Once the product requirements are defined and initial testing complete, your teams should work closely together to refine the product design.

This phase of the process included designing the overall electro-mechanical architecture; conducting trade studies and requirement down selection; coordinating and testing the fabrication of prototypes; implementing the design drawings; and finally readying documentation for transitioning the design to a manufacturing facility.

While brief, that list comprises many, many steps (and re-steps) of nudging the product from the idea stage to the reality stage. When the first prototypes are being built, be sure to think several steps down the line to anticipate manufacturing feasibility early in the design process.

For example, how will the antennae be assembled into the product? How will other aspects of the device technology be fabricated and assembled? How will you procure the components? How can you get your procurement partner involved early?

Also, be sure to take a look at aspects of the design that can be easily overlooked in favor of more “flashy” functionality. Performance features, like how long a wireless solution can operate on a battery, can make or break a portable device in the marketplace.

Intelligent Product Solutions provided Motorola Solutions (now Zebra Technologies) with full hardware/software design and engineering support for the development of the HC1 – a wearable headset computer. Image courtesy of Intelligent Product Solutions.

Testing and Certification

When you get to the testing phase of your product prototype, work with a certification house that handles the testing to help avoid headaches and to make sure you clear all of the regulatory hurdles. But before sending your product (and paying) for testing, do some initial “pre-scanning” testing in-house.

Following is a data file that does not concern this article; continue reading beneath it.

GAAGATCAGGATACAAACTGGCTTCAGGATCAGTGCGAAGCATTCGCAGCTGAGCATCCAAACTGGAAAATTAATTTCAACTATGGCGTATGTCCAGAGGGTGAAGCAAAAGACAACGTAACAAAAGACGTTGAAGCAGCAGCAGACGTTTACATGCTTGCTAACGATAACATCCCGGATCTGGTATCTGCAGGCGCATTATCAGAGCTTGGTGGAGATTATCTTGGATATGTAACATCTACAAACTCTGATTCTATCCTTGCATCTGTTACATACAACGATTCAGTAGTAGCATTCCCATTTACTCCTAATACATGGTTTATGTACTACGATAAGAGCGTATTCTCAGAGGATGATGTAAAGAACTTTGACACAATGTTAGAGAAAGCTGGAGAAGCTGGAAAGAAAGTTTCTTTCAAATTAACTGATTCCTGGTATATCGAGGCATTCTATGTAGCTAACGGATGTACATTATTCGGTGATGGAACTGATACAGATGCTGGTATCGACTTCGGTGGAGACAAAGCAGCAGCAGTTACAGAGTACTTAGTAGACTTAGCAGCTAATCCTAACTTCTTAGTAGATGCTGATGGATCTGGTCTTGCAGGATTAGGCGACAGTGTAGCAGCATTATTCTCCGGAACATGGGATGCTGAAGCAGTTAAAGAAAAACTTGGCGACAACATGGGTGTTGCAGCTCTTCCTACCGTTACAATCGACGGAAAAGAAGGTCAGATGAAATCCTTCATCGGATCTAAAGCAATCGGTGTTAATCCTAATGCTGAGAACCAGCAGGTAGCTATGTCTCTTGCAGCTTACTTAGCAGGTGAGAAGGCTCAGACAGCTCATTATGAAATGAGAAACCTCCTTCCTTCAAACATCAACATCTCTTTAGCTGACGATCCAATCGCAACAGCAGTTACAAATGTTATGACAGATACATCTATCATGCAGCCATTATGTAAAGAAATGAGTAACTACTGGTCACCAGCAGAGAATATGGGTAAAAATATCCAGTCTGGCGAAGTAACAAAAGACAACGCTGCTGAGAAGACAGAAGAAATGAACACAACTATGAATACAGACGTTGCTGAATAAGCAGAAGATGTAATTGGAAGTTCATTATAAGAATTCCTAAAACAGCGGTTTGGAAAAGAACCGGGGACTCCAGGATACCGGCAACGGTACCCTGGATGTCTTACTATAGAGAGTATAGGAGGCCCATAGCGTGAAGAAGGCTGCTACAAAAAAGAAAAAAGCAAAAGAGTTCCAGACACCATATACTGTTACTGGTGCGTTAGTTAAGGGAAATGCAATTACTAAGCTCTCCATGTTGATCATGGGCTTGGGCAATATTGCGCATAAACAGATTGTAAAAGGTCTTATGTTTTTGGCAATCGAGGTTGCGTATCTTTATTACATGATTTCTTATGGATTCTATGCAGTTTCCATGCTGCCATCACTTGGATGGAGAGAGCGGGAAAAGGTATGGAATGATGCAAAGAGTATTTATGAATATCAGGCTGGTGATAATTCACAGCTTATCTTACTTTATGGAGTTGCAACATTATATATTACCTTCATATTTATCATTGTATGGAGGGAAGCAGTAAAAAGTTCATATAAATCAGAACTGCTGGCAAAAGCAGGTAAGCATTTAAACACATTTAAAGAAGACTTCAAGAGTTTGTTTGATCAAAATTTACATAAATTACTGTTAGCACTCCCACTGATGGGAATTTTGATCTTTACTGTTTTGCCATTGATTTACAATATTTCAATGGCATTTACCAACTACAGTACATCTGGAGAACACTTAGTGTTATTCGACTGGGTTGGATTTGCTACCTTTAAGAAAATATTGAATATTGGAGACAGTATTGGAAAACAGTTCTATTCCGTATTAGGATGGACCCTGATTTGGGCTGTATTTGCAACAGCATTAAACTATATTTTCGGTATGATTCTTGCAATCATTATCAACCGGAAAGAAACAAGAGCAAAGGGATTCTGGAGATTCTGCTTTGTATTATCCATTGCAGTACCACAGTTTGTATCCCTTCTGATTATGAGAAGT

For example, verify that you can don’t exceed the allowed transmit power just to achieve a particular range or bandwidth. Check the received sensitivity and validate whether there’s any unintentional radiation.

If the pre-scan checks out, then you can send it to the certification house with a certain level of confidence – and once testing is complete, you can attach the all-important certification label. 

Make sure that your company name is identified clearly with the certification firm. Your company will need to be listed and paired to the certification label and you don’t want to always depend on an external design firm to coordinate updates to the certification if necessary down the road.

From testing to the marketplace

When the prototypes have been refined and refined again, and you’re confident that all certification requirements were satisfied, you are finally close to finalizing the product design as it would go to market.

As I’ve mentioned, I often find that the keys to success are having clear use case scenarios and product requirements (which may shift during the realization process but they need to be known by the team); the willingness to partner with a product design firm that can shepherd your team through the maze of wireless product testing and certifications; and using a certification house to clear all regulatory hurdles are key.

IPS worked with AdhereTech to design a “smart” Internet of Things pill bottle that improves medication adherence. Image courtesy of Intelligent Product Solutions.

The next step: Connecting with a product design partner

If you’re unsure of whether working with a product design partner is essential to your idea, take stock of what wireless product design experience you have in-house and what you need to procure.

Think about expertise in electrical design, firmware, antennae design, and mechanical design. Make sure that your capabilities also include a strong understanding of the different limitations of wireless technology, such as the pros and cons of cellular, WiFi, Bluetooth or others, since some wireless technologies will be a better fit for your product than others, depending on its intended use. 

For instance, depending on the use cases, what wireless infrastructure can best be leveraged? If there is something existing, and does not present limitations in your offering, it may be best to leverage that, even if you don’t have the internal expertise at a particular time.

See if there are particular capabilities or skillsets you need to add to your team; while some product design firms can help you with a particular area of the product realization process, others can deliver a full range of services.

Whether you use an internal team or work with an external partner, to be successful requires strong team work. Make sure you have a team of experts in place who understand all the requirements and who can all work together.